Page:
Date of Award

Spring 2001

Document Type

Thesis

Department

Life & Environmental Sciences

First Advisor

Gerald Shields

Second Advisor

John Christenson

Third Advisor

Ron Wilde

Abstract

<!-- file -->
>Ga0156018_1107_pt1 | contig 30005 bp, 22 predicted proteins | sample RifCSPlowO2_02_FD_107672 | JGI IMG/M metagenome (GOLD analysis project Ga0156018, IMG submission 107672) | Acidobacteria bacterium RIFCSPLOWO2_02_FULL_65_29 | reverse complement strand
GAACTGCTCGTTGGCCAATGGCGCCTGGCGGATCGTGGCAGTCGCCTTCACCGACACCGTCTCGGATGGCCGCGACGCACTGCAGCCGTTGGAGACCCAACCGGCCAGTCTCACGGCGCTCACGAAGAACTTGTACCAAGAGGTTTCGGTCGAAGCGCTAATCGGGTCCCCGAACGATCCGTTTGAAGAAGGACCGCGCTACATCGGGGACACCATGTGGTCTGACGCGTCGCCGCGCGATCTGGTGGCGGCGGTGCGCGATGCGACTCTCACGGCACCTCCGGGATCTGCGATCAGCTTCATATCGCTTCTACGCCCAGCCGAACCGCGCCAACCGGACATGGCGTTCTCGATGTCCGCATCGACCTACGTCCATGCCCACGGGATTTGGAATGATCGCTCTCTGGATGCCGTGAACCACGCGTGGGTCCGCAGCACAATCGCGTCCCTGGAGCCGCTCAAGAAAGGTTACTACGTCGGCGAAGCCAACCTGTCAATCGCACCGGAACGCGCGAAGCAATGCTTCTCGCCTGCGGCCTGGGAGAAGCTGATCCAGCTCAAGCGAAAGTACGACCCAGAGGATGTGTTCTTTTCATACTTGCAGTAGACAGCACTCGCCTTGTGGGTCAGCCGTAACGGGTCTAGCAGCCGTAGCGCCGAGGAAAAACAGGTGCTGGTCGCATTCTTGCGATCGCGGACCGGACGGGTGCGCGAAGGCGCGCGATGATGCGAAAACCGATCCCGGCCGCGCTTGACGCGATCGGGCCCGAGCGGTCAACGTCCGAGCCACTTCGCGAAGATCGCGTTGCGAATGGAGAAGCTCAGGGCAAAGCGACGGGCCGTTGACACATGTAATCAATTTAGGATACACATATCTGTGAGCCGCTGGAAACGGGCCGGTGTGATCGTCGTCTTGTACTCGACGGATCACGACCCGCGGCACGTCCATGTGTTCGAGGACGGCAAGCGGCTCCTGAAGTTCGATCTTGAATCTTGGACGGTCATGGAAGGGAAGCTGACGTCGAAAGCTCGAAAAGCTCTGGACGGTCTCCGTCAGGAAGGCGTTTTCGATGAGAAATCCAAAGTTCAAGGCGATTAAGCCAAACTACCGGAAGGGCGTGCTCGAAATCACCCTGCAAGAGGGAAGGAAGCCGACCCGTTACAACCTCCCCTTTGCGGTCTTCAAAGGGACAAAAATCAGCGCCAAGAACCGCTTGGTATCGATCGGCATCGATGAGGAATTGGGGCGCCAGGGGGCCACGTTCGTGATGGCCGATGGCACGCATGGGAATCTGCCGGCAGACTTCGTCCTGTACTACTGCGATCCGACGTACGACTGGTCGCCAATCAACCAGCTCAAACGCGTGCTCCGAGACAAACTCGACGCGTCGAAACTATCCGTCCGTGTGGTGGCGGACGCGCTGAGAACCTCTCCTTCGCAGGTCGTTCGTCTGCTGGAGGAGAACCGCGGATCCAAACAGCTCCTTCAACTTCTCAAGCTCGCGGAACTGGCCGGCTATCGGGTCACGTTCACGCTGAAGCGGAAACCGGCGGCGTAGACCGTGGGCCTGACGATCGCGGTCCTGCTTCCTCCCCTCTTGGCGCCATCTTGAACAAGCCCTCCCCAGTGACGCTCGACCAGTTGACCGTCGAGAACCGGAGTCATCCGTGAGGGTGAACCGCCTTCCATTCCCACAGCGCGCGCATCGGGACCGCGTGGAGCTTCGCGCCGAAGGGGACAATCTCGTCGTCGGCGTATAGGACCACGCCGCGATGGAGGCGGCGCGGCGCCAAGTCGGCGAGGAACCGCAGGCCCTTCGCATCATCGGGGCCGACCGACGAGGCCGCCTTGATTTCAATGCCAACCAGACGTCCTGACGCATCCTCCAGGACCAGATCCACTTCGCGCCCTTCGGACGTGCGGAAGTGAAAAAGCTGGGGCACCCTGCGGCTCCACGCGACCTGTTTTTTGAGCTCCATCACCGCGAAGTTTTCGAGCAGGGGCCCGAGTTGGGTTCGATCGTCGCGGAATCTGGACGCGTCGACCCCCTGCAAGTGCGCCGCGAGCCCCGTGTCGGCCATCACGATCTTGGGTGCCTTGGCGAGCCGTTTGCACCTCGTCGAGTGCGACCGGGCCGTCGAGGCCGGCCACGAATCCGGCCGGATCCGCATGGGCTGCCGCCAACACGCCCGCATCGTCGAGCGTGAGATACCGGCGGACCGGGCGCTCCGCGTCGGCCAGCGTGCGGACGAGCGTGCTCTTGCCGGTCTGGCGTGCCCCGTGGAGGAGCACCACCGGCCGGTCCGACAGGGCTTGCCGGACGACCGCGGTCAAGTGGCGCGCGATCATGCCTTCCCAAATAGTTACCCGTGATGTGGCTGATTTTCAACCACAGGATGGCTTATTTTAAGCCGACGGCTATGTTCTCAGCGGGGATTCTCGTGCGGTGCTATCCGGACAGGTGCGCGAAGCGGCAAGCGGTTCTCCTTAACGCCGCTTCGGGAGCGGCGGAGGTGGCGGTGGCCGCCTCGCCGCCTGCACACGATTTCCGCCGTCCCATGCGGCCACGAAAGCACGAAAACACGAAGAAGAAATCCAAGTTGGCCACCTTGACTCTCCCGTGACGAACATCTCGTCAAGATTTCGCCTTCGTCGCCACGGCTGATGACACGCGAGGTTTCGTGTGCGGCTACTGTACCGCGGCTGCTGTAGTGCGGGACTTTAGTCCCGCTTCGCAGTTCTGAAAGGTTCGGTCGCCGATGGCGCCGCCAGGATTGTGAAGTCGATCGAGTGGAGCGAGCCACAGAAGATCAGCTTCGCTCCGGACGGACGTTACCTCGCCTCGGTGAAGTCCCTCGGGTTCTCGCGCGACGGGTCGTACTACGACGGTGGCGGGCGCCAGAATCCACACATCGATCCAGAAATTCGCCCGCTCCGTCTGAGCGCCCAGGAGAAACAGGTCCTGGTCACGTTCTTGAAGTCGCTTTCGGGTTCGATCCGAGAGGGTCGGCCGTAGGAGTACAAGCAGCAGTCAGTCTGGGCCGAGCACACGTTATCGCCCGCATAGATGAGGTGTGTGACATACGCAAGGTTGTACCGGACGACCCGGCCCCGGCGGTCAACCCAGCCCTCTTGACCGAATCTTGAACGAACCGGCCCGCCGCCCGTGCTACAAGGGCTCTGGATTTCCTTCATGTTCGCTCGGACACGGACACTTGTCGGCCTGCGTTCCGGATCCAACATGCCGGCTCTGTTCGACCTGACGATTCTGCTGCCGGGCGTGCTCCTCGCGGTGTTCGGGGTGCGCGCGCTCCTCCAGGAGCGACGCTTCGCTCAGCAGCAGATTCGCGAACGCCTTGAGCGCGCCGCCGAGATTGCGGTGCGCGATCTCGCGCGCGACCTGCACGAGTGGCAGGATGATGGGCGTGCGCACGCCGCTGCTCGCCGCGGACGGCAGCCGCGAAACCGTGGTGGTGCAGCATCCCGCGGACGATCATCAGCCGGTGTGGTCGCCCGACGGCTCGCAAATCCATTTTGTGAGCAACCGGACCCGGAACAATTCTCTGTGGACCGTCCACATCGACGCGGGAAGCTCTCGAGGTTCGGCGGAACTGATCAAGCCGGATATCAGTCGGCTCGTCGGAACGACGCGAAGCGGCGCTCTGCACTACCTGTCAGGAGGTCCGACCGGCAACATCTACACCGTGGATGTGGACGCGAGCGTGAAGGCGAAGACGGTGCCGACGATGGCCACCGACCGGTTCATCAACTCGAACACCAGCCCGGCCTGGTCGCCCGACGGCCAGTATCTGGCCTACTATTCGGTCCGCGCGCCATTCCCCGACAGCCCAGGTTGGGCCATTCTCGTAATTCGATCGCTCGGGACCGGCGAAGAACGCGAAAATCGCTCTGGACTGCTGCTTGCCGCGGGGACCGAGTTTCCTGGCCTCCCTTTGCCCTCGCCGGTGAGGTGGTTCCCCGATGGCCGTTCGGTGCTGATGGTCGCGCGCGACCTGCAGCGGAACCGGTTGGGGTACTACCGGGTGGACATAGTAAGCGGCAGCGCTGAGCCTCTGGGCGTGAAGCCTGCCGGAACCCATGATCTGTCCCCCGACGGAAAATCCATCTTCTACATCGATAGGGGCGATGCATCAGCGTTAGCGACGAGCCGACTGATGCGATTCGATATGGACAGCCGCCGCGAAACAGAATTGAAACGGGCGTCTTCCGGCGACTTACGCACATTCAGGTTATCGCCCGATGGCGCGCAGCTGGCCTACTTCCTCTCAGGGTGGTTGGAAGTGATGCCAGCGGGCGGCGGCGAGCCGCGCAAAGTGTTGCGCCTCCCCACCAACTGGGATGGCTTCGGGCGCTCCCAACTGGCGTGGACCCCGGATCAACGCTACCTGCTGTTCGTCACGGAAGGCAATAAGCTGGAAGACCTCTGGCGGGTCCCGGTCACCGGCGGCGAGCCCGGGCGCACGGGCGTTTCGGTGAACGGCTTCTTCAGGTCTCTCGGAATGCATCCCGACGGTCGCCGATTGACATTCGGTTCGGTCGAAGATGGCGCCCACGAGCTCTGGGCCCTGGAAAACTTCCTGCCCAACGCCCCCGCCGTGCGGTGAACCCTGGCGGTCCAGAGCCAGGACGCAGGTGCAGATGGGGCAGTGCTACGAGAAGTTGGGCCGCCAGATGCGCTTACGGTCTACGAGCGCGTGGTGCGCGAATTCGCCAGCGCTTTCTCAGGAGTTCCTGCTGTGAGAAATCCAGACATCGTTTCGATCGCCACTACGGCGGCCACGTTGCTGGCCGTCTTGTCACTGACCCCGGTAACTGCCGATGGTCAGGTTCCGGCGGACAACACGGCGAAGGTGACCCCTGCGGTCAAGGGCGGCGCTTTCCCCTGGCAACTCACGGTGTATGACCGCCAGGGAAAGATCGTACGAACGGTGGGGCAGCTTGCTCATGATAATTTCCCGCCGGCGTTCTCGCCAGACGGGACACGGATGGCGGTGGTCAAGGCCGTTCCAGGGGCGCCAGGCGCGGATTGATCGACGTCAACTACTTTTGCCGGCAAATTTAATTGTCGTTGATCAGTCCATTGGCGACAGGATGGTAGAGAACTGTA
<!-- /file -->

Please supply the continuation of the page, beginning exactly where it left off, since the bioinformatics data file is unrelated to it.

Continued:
Polytene chromosomes of black flies, (Diptera: Simuliidae), were studied at Little Prickly Pear Creek (LLPC), Lewis and Clark County, Montana during the summer of 2000. Larvae from the LPPC were predominantly Simulium arcticum until July when they were replaced by S. vittatum. Analysis of 37 larvae (18 male and 19 female) from LPPC (May 17) revealed the presence of two sibling species of S. arcticum (IIL-3 and IIL-7) differentiated on the basis of the variant banding patterns in both sex determining and autosomal segments of the larval polytene chromosomes. Males of both siblings are heterozygous for unique inversions observed at the base of chromosome II-L whereas females of both siblings possess the standard (non-inverted) sequence. Additionally, the IIS-11 autosomal inversion is standard (St St) in the IIL-3 sibling while being fixed (Inv. Inv.) in the IIL-7 sibling; further, no hybrids were observed. The presence of two unique sibling species of S. arcticum identified at LPPC and the absence of hybrids between the two documents reproductive isolation in sympatry. These results suggest that central Montana may be rich in diversity of sibling species of black flies thus encouraging further study.

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